The default stylesheet ensures that the same fonts are selected across all platforms.

By default, the browser relies on system fonts. But system fonts vary widely by platform, so users end up getting a very different experience. That’s where web fonts come in.

When the default stylesheet is used, the converter adds additional HTML to load open source fonts from Google Fonts. The default stylesheet, in turn, specifies a preference for these fonts.

The web fonts used by the default stylesheet are as follows:

Noto Serif

body text (default)

Open Sans


Droid Sans Mono

monospaced phrases and verbatim blocks

Loading and preferring these web fonts ensures everyone sees the same result.


When generating HTML, there’s nothing special you need to do to apply the default stylesheet. Asciidoctor automatically embeds it in the <head> of the generated HTML when you run the asciidoctor command.

$ asciidoctor document.adoc

Since no stylesheet is specified, Asciidoctor uses the stylesheet (located at data/stylesheets/asciidoctor.css inside the installed gem). When you view the generated HTML file, document.html, you’ll see styled HTML, as shown here:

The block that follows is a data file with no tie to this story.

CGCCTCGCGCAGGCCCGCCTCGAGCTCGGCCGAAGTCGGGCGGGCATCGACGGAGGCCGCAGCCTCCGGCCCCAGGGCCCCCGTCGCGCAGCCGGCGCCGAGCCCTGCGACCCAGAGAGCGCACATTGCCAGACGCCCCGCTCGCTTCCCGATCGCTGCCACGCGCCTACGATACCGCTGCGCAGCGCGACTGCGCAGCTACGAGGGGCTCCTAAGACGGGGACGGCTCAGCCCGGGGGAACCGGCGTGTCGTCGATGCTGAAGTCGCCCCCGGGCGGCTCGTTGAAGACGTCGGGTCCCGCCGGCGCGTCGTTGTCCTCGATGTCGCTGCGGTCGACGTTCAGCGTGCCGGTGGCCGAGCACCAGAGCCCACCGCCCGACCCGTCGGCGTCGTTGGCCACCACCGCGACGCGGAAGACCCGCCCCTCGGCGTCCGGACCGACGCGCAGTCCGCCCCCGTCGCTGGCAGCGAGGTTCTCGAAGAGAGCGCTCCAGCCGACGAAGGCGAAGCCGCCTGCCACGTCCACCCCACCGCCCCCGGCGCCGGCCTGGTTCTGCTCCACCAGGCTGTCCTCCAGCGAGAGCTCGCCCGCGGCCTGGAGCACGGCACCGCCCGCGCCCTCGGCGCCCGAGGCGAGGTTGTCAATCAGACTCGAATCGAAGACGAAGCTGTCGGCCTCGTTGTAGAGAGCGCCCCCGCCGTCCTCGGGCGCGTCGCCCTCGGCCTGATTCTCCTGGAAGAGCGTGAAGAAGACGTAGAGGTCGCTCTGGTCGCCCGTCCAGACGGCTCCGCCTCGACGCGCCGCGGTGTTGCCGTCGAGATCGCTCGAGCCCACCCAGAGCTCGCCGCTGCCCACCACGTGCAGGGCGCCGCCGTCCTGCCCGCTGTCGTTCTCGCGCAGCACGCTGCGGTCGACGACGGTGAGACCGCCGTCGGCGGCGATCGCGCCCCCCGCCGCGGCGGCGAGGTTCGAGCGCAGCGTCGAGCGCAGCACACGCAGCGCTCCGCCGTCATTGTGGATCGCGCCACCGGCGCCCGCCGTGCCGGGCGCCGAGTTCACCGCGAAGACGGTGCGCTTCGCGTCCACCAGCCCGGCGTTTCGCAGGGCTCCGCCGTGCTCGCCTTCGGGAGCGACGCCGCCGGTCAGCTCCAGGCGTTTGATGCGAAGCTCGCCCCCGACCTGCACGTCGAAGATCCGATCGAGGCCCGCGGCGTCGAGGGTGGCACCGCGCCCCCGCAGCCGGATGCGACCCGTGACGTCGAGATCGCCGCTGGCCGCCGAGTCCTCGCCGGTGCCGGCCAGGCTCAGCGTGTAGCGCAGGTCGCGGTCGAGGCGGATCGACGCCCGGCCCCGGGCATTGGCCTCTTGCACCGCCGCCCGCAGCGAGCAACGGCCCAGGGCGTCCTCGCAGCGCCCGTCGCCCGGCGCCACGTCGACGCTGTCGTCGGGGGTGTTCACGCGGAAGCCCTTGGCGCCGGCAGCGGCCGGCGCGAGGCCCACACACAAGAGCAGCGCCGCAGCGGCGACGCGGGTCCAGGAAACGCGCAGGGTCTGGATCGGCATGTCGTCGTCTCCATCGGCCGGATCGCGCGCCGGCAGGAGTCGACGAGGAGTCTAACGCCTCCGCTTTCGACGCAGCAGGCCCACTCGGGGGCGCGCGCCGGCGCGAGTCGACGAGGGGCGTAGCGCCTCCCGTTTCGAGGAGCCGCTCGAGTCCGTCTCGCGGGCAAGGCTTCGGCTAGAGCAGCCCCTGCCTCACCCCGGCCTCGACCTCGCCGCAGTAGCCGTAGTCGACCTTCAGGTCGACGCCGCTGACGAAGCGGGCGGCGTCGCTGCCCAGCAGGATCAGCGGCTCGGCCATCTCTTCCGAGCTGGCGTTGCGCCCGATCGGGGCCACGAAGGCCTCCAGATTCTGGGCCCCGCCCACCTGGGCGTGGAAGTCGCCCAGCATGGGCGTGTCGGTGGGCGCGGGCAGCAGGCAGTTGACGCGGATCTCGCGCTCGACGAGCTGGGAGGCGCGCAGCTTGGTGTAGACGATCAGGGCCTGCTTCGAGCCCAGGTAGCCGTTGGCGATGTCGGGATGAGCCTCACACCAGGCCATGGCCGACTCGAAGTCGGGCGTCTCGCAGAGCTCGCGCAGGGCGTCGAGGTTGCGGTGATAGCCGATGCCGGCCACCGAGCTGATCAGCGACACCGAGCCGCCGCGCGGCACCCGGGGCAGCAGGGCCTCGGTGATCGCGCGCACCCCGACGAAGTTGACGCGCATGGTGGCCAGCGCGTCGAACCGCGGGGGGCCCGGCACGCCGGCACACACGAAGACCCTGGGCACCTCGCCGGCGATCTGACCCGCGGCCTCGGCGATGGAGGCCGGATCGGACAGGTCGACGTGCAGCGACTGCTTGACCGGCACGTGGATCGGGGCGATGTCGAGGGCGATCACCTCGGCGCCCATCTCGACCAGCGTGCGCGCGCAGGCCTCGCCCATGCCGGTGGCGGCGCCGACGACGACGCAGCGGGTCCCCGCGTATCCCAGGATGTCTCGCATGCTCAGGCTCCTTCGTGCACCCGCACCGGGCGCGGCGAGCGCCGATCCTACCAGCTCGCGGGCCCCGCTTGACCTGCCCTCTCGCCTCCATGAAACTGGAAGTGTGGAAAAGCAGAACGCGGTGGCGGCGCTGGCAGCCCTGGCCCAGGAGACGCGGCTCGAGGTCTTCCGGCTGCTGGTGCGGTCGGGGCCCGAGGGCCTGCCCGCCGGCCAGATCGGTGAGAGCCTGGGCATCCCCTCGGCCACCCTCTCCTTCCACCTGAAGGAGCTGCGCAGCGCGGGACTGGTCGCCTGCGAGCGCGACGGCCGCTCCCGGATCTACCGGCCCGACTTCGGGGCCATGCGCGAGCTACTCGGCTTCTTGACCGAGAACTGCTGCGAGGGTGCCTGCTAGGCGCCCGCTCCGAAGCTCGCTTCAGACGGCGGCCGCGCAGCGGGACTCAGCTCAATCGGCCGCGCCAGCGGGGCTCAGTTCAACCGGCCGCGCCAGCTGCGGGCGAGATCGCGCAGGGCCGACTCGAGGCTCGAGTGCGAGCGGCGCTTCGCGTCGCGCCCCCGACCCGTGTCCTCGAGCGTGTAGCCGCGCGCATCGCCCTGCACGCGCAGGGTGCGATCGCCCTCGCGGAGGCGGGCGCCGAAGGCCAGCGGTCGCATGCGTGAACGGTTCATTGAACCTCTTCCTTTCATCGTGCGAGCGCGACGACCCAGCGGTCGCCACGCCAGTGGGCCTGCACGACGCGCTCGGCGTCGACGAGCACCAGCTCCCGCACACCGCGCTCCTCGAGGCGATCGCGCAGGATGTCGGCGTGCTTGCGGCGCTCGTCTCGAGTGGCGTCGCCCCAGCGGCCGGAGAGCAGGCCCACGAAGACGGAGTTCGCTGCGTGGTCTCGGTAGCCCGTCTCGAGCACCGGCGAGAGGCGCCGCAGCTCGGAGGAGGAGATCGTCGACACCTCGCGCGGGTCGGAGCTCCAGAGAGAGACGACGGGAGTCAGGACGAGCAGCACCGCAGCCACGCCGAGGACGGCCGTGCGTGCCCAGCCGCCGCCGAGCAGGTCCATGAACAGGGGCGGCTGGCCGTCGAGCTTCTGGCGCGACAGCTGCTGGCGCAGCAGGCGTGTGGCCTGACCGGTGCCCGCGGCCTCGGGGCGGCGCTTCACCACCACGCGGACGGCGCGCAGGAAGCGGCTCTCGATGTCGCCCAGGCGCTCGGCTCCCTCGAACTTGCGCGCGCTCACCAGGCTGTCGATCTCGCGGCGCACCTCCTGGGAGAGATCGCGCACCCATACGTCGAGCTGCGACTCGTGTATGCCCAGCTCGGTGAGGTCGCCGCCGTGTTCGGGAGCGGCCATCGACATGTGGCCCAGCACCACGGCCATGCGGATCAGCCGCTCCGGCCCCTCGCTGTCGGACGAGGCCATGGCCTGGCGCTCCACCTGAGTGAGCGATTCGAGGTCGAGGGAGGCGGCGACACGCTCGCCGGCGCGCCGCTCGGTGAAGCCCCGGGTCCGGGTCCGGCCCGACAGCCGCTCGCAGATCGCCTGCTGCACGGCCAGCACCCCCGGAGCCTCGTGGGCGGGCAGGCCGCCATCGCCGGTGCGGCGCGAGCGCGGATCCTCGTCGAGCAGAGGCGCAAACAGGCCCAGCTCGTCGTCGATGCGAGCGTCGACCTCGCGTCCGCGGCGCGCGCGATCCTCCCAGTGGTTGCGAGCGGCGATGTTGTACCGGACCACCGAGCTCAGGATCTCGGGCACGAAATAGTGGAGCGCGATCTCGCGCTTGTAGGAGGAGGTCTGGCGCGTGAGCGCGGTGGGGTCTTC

default stylesheet

When using the API, Asciidoctor links to the stylesheet by default instead of embedding it (due to the safe mode). Yet, it does not copy the stylesheet to the output directory (it needs to be placed there separately). If it’s not already there, the browser will not be able to find the stylesheet. To solve this problem, set the safe mode to server or lower (e.g., server, safe, or unsafe) and Asciidoctor will embed the default stylesheet, like when using the asciidoctor command.

require 'asciidoctor'

Asciidoctor.convert_file 'document.adoc', safe: :safe

Disable or modify the web fonts

When the default stylesheet is used, the converter adds a <link rel="stylesheet"> tag to load web fonts from Google Fonts. You can disable this link by unsetting the webfonts document attribute from the CLI, API, or document header.

$ asciidoctor -a webfonts! document.adoc